Wall’s has vowed to stop advertising ice cream to kids – because they say it’s making them obese

Wall’s has vowed to stop advertising ice cream to kids – because they say it’s making them obese
The company has vowed to stop marketing its products to children in order to tackle rising obesity rates (Photo: Shutterstock)

Food giant Unilever has pledged to stop advertising its ice cream products to children by the end of 2020 to help tackle obesity.

The food company, which owns Wall’s ice cream, says it would limit the use of cartoon characters in its advertising.

It also said it would stop using celebrities and social media personalities in its adverts “who primarily appeal” to children under the age of 12.

Adverts for Unilever – which is behind brands such as Twister ice cream and Popsicle ice lollies – have been pulled in the past over complaints that they marketed unhealthy food to children. A Twister advert in Australia was cancelled in 2016 after complaints that it encouraged children to eat unhealthy foods.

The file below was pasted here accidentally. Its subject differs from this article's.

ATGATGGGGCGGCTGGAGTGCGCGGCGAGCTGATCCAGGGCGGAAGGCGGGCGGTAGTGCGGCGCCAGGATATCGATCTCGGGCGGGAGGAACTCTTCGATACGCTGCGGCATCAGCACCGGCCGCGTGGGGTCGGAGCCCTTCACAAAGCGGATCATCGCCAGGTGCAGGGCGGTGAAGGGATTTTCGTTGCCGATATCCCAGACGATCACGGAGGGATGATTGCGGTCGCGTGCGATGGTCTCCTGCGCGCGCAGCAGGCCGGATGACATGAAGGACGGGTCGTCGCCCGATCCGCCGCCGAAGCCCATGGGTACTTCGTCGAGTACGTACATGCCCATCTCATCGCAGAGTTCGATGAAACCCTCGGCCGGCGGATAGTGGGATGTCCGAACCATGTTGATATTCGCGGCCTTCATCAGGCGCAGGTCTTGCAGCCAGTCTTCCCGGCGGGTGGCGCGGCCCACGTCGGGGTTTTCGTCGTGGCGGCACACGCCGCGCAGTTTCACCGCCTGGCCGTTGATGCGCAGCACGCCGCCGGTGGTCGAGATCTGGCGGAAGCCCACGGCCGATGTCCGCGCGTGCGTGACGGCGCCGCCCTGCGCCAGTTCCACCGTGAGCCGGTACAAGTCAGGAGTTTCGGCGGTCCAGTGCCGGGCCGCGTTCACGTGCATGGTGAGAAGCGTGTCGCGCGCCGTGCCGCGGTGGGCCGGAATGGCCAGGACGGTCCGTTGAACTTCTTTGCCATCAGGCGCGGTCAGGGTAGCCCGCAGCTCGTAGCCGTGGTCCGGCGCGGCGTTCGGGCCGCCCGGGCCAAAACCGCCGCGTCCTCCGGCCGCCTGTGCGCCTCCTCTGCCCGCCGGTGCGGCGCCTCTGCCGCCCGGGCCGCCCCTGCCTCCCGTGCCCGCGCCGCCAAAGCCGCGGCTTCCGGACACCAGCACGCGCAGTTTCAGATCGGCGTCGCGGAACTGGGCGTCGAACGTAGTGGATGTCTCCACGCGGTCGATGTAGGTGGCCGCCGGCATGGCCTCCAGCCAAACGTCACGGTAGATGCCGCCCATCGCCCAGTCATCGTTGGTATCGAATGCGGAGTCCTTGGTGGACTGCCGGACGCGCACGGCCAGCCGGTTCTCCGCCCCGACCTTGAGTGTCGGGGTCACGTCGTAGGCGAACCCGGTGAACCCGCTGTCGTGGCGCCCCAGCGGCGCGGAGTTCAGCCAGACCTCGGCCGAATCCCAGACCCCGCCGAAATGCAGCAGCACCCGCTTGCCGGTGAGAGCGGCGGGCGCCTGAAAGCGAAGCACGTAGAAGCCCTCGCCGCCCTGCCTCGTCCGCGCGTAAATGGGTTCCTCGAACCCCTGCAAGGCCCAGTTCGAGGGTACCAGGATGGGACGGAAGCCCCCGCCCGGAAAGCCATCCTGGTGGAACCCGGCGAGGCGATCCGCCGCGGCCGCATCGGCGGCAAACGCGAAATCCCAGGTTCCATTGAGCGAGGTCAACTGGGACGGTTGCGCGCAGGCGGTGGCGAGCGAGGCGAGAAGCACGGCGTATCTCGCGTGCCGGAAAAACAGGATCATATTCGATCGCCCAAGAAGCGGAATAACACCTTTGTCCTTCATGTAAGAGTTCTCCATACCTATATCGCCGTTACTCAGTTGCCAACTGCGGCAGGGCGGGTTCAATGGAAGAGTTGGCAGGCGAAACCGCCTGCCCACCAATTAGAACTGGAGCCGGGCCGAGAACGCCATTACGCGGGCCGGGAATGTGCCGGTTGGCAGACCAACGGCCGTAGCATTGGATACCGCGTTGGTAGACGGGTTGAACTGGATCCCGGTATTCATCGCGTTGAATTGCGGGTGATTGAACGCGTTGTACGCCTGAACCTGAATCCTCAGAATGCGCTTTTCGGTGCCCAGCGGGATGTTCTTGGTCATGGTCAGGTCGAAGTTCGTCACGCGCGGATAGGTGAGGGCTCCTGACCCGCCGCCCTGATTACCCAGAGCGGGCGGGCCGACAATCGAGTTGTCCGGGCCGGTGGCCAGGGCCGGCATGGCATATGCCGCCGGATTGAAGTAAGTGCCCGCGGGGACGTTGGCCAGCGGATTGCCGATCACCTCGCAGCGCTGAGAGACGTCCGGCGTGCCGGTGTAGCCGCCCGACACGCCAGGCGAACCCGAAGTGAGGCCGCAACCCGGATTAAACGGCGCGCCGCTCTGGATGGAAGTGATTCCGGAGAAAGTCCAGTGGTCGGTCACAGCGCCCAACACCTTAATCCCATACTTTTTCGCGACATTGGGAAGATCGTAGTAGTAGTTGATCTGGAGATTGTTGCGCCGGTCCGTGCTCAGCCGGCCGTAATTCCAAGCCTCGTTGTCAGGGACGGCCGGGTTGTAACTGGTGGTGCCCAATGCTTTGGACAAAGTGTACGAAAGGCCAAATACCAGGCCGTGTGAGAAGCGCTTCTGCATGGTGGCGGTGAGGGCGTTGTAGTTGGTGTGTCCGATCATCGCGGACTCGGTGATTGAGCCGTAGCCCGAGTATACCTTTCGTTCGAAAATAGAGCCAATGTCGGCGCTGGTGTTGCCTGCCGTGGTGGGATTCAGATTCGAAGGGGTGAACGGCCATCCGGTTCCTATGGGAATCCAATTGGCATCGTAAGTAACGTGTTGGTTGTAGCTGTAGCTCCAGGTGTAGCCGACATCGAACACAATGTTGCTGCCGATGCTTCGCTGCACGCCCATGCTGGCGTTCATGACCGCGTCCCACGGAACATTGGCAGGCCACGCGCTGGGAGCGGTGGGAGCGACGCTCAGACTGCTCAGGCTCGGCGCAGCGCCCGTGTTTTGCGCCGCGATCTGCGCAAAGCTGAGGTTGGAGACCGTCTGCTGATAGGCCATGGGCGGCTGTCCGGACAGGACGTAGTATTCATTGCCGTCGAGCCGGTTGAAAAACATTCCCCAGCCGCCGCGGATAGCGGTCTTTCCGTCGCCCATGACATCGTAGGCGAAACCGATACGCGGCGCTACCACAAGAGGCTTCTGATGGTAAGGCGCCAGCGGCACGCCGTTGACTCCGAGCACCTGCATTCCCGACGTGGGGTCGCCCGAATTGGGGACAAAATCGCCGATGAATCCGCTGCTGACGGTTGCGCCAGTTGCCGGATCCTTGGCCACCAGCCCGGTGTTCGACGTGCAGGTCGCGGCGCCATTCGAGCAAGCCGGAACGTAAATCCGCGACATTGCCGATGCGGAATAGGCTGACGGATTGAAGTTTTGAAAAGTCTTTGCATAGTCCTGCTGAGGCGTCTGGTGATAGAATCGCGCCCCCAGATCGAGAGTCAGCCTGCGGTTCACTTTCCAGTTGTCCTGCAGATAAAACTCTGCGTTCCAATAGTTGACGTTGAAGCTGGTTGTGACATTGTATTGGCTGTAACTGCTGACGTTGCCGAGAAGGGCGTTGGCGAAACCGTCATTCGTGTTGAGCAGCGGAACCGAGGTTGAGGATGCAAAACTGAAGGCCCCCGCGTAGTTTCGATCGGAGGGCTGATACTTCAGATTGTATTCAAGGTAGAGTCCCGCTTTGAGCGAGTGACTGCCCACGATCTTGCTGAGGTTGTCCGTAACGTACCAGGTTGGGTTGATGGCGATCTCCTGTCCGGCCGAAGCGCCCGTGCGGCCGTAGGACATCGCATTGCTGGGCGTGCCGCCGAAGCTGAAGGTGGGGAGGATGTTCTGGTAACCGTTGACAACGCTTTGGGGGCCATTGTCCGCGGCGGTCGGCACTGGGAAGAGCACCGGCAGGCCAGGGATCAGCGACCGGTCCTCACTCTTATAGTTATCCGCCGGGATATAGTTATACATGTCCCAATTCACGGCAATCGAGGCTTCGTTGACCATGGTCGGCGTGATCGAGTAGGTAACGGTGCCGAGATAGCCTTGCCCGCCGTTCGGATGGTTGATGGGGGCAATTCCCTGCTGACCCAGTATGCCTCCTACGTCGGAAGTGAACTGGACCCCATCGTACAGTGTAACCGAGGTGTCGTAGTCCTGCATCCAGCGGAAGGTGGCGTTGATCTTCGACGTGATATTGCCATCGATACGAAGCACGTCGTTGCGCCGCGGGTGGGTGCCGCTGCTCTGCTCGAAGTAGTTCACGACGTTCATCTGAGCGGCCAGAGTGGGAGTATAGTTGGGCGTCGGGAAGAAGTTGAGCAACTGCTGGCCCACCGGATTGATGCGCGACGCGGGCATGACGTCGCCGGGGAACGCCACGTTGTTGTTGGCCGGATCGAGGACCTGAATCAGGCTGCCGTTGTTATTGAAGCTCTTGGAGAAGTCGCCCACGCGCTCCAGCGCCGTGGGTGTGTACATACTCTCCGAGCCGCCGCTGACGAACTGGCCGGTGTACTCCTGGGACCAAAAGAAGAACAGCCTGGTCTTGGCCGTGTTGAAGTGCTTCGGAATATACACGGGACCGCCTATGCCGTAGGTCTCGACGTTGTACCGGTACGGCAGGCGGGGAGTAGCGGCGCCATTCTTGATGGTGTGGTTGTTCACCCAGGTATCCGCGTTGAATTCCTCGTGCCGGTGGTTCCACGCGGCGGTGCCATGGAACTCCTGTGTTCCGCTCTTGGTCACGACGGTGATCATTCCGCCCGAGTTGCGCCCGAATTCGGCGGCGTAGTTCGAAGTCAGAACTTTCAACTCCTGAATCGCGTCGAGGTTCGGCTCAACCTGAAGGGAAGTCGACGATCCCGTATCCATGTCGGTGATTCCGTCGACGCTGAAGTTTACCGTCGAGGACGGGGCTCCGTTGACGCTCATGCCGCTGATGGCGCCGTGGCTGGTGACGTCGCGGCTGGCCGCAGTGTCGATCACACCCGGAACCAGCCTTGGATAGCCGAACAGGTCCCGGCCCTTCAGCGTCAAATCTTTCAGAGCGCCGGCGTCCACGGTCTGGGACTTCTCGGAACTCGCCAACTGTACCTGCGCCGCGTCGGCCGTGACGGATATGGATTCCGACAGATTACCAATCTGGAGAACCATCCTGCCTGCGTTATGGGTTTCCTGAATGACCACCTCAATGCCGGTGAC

Responsibly made range

The new rules will apply to all of the firm’s products by the end of 2020, kicking off with its Wall’s ice cream brands.

Wall’s will also launch a range of “responsibly made” products for children that contain “no more than 110 calories and a maximum of 12g of sugar per portion”.

“Our promise is a genuine commitment to make and market products to children responsibly,” said Matt Close, Executive Vice President, Global Ice Cream Category.

Child obesity

According to the World Health Organisation 18 per cent of children and adolescents (more than 340 million people aged between five and 19) are overweight – up from four per cent in 1975. It has called on governments to restrict the advertising of sugary products to children.

The UK, Chile, Mexico and Ireland have all implemented stricter rules for children’s advertising over the last decade.

In 2018 Cadbury, Chewits and Squashies had online adverts for sweets banned under new rules targeting junk food ads for children in the UK.